Best Ways to Get Cash Abroad
Most people know that I always prefer to use a credit card when traveling abroad, especially one with no foreign transaction fees. However, there are places in the world where cash is the preferred or only way to pay for things. In these situations, it makes sense to get cash when entering the country. Here are our top tips and tricks for getting cash abroad:
Currency Exchange Booths
You’ve probably seen the currency exchange booths at airports. Seems like a simple way to convert your money to local currency. But there’s a catch! The exchange rates and fees at these booths are generally unfavorable, so I typically avoid the currency exchange stores.
Using an ATM
A better way to get cash is to use an ATM. Even if the ATM charges you a transaction fee, it is still a better option as the exchange rates are typically the standard set by the banks (and therefore better than the current exchange booths). I still recommend that you check with your bank to see what they charge for an international ATM withdrawal.
No-Fee ATM Card
If you’re savvy, I would suggest considering getting an ATM card that does not charge you a fee. One such product is the Charles Schwab High-Interest Checking account, which reimburses all your ATM fees (both domestic and abroad). I usually load the card with what I plan to withdraw during the entire trip (plus an extra buffer) and carry that card in my wallet. I’ll then keep my normal debit card with my passport in the hotel safe. That way, if my wallet is stolen or lost, I still have access to my primary checking account and cash.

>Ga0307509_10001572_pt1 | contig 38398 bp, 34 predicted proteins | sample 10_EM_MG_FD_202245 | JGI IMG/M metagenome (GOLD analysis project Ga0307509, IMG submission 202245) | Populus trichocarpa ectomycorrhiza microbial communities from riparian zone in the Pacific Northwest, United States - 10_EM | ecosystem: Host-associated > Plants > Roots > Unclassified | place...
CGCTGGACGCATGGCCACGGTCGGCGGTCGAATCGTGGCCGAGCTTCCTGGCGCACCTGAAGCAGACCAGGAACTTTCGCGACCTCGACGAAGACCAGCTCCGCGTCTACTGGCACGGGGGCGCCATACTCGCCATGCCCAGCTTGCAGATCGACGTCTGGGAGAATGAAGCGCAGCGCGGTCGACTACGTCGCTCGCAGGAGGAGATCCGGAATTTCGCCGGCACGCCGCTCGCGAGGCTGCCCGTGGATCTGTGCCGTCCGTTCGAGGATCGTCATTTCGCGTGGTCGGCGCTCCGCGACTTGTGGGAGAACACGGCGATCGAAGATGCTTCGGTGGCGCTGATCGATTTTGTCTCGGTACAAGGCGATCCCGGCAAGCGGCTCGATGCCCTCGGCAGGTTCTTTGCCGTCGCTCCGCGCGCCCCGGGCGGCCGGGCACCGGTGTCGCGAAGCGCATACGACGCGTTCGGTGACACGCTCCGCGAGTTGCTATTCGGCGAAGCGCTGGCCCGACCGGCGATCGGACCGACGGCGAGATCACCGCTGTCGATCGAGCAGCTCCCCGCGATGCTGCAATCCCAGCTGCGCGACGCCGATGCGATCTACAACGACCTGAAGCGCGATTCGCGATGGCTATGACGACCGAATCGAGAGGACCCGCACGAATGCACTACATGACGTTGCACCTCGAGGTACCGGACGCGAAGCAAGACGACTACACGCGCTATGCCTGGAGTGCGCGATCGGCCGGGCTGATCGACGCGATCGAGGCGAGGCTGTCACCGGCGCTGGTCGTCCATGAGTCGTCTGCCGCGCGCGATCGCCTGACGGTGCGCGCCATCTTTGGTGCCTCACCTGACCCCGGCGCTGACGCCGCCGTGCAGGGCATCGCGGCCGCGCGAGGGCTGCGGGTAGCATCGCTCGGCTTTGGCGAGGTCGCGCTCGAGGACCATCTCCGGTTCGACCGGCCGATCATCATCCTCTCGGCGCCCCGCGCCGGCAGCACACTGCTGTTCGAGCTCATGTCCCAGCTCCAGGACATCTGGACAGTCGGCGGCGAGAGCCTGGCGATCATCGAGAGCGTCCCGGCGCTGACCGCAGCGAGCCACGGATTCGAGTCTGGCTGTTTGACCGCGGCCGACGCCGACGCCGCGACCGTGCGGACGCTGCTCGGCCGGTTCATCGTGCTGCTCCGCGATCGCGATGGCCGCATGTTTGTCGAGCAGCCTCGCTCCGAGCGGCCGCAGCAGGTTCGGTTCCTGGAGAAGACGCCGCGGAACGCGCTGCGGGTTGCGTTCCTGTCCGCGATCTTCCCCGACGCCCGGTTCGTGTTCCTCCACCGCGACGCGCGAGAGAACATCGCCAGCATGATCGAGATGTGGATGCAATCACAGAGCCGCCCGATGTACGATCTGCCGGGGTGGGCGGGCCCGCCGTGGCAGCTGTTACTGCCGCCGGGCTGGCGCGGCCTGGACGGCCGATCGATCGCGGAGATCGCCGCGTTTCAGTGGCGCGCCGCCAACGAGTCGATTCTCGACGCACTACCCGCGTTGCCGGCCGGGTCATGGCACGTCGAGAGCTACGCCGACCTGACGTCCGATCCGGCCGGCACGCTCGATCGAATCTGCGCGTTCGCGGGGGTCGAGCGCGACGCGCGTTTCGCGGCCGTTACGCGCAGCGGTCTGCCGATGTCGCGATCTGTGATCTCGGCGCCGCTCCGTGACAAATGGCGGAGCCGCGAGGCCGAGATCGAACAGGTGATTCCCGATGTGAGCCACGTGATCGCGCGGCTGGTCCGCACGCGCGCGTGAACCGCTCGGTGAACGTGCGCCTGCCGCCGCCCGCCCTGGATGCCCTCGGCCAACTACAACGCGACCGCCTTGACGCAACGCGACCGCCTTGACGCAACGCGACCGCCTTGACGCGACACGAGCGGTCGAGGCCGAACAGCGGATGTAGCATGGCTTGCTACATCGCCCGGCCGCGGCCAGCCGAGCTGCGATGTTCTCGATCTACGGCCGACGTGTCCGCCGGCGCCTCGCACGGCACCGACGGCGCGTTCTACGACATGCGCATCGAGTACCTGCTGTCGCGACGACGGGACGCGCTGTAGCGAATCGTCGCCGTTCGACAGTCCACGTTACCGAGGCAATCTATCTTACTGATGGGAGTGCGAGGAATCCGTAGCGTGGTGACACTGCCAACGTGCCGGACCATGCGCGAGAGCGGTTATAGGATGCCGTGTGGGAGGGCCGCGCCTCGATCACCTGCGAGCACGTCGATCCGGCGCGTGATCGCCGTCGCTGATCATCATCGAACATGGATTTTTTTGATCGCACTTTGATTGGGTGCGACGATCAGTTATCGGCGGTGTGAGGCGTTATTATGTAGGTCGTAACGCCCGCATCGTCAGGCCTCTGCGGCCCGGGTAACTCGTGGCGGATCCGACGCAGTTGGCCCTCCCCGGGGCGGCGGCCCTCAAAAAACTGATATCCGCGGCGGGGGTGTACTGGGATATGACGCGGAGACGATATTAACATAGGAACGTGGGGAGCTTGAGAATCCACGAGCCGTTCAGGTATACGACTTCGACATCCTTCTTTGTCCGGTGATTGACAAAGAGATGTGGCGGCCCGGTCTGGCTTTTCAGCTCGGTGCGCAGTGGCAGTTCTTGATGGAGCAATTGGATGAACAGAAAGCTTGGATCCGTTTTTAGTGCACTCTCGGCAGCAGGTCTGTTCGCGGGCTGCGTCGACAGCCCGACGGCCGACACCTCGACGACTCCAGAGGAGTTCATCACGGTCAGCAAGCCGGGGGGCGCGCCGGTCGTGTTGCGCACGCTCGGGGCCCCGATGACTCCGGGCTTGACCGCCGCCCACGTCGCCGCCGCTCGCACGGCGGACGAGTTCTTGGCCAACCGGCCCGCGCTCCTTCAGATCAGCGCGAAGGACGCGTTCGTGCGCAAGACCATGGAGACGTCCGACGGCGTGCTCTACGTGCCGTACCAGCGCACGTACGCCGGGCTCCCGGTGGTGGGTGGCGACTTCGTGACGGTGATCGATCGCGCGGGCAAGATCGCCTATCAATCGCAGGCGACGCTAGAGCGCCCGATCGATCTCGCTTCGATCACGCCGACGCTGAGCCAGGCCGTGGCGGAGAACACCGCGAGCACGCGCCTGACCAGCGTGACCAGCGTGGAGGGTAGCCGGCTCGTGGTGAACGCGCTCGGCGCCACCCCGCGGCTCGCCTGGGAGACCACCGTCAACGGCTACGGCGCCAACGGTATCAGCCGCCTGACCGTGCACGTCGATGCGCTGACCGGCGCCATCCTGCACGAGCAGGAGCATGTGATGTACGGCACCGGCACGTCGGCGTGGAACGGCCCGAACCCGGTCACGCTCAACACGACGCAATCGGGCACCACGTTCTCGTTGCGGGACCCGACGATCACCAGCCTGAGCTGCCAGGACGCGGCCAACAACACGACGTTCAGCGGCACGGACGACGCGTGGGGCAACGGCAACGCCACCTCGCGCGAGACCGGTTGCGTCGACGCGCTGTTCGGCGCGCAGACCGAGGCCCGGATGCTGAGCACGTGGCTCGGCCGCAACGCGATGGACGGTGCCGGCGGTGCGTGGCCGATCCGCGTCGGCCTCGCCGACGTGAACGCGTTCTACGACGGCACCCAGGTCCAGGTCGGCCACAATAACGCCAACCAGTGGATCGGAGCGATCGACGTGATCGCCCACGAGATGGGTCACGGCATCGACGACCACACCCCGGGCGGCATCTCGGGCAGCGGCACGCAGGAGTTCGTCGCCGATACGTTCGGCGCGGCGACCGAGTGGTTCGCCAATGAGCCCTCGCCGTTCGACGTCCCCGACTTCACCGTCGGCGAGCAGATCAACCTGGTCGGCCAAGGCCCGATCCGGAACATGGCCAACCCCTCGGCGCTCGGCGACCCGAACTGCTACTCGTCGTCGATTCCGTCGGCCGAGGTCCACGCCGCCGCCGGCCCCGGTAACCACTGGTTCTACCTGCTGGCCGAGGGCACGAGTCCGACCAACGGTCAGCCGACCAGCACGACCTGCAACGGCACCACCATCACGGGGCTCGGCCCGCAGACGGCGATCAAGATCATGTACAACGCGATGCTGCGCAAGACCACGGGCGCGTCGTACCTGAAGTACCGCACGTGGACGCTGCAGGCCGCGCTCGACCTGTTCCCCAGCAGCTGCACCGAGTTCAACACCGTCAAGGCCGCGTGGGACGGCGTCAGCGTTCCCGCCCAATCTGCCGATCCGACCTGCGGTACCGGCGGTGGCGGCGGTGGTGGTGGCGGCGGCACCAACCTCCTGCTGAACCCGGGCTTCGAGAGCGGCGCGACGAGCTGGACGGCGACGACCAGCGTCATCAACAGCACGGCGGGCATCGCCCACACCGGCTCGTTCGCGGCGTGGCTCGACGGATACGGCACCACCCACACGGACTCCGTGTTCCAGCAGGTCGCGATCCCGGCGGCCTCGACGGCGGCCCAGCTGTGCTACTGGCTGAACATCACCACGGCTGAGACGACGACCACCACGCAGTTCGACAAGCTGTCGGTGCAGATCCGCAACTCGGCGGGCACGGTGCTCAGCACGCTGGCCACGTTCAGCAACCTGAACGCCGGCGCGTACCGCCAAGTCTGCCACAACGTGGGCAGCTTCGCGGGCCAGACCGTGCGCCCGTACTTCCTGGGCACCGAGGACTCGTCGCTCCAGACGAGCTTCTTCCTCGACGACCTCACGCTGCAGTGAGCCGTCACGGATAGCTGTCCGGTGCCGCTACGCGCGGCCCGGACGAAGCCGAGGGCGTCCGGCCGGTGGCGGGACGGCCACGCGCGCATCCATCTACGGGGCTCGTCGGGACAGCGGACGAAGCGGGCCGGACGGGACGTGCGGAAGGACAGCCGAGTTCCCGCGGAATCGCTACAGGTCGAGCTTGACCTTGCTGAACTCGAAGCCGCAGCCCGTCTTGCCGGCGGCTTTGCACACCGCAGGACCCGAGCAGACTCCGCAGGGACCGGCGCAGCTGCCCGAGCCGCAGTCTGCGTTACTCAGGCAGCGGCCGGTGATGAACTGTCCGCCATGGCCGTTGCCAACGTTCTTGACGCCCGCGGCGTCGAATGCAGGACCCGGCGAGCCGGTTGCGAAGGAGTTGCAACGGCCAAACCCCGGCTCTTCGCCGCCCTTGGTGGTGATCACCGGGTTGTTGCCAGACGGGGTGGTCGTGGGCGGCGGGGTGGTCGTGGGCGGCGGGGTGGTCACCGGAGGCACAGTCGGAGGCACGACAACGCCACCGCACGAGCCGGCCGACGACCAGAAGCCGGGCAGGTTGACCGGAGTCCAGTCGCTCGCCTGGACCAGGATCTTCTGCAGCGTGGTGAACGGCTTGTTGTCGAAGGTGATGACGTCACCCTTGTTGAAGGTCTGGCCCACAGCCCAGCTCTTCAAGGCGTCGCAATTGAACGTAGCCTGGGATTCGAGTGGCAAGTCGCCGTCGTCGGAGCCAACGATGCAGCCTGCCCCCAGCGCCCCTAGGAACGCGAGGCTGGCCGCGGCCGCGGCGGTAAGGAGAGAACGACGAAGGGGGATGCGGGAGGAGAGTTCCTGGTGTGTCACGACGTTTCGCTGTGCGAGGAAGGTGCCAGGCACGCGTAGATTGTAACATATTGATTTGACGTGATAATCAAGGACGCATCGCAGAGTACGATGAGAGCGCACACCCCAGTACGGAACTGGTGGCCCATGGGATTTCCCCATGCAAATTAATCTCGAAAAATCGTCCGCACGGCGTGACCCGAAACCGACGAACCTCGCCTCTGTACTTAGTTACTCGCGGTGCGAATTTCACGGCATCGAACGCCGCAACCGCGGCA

Additional Tips and Tricks for Getting Cash Abroad
Here are some extra tips when getting money from an international ATM:
1. Research how much you plan to take out in the local currency
Otherwise, you’ll be surprised when it presents you with the local currency options. It’s much easier when you already have an idea of what you need.
2. Look for ATMs with official bank logos
I find that the larger banks have more reliable ATMs. I’ve occasionally attempted to withdraw money from a small ATM (like ones that you would find in a gas station or convenience store) only to have the transaction freeze or fail.
3. Use ATMs that are in high-traffic areas
For your own safety, use ones where there’s less risk of being mugged. This doesn’t mean that it won’t happen, as I’ve heard stories of people being threatened at even the airport. Just make sure that you are aware of your surroundings at all time.
4. Look for any tampering on the ATM
Make sure that the ATM does not look like it’s been altered. A common scam is for thieves to install a duplicate reader and camera to steal your card number and PIN. Keep an eye out for machines that seem tampered.
5. Notify bank of your travels
You can usually do this online or by calling your bank’s customer service. Otherwise, your transaction will likely be denied and your account locked, which is no fun!
As a side note, I usually carry some US dollars with me, even if I don’t plan to use it. It more just an emergency fund that I can quickly use. I think it came in handy a few times when I had to pay a departure or tourism fee and the credit card processing machine wasn’t working.
So those are some quick tips on getting cash abroad. If you have any other tips or experiences, please share them below in the comments section.